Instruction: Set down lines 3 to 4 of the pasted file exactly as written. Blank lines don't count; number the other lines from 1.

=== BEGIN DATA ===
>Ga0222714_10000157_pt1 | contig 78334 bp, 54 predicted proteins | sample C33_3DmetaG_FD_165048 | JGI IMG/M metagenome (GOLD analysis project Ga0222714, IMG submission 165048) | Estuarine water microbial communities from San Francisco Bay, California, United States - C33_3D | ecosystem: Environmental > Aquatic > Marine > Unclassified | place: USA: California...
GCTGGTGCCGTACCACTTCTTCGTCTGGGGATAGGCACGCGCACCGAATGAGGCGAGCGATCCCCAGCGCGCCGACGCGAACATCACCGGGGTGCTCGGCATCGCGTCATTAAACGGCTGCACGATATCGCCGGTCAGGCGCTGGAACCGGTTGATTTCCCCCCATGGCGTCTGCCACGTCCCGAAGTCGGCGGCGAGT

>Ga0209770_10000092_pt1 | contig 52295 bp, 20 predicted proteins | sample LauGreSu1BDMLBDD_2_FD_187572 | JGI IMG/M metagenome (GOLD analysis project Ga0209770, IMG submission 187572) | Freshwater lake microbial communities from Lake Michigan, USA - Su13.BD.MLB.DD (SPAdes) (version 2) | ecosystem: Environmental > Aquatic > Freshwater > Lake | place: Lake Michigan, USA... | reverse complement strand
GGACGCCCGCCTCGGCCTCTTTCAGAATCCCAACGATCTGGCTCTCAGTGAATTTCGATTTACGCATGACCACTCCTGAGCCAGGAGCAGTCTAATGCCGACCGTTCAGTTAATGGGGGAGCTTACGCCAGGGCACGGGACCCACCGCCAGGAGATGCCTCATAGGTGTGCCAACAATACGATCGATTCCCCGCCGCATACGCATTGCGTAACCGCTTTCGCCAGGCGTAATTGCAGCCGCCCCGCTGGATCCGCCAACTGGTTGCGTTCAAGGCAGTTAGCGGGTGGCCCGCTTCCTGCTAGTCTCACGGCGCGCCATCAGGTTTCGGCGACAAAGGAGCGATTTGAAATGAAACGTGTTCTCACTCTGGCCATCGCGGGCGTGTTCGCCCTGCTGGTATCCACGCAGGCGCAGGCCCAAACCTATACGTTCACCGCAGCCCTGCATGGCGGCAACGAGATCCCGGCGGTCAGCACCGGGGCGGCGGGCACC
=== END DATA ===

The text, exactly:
>Ga0209770_10000092_pt1 | contig 52295 bp, 20 predicted proteins | sample LauGreSu1BDMLBDD_2_FD_187572 | JGI IMG/M metagenome (GOLD analysis project Ga0209770, IMG submission 187572) | Freshwater lake microbial communities from Lake Michigan, USA - Su13.BD.MLB.DD (SPAdes) (version 2) | ecosystem: Environmental > Aquatic > Freshwater > Lake | place: Lake Michigan, USA... | reverse complement strand
GGACGCCCGCCTCGGCCTCTTTCAGAATCCCAACGATCTGGCTCTCAGTGAATTTCGATTTACGCATGACCACTCCTGAGCCAGGAGCAGTCTAATGCCGACCGTTCAGTTAATGGGGGAGCTTACGCCAGGGCACGGGACCCACCGCCAGGAGATGCCTCATAGGTGTGCCAACAATACGATCGATTCCCCGCCGCATACGCATTGCGTAACCGCTTTCGCCAGGCGTAATTGCAGCCGCCCCGCTGGATCCGCCAACTGGTTGCGTTCAAGGCAGTTAGCGGGTGGCCCGCTTCCTGCTAGTCTCACGGCGCGCCATCAGGTTTCGGCGACAAAGGAGCGATTTGAAATGAAACGTGTTCTCACTCTGGCCATCGCGGGCGTGTTCGCCCTGCTGGTATCCACGCAGGCGCAGGCCCAAACCTATACGTTCACCGCAGCCCTGCATGGCGGCAACGAGATCCCGGCGGTCAGCACCGGGGCGGCGGGCACC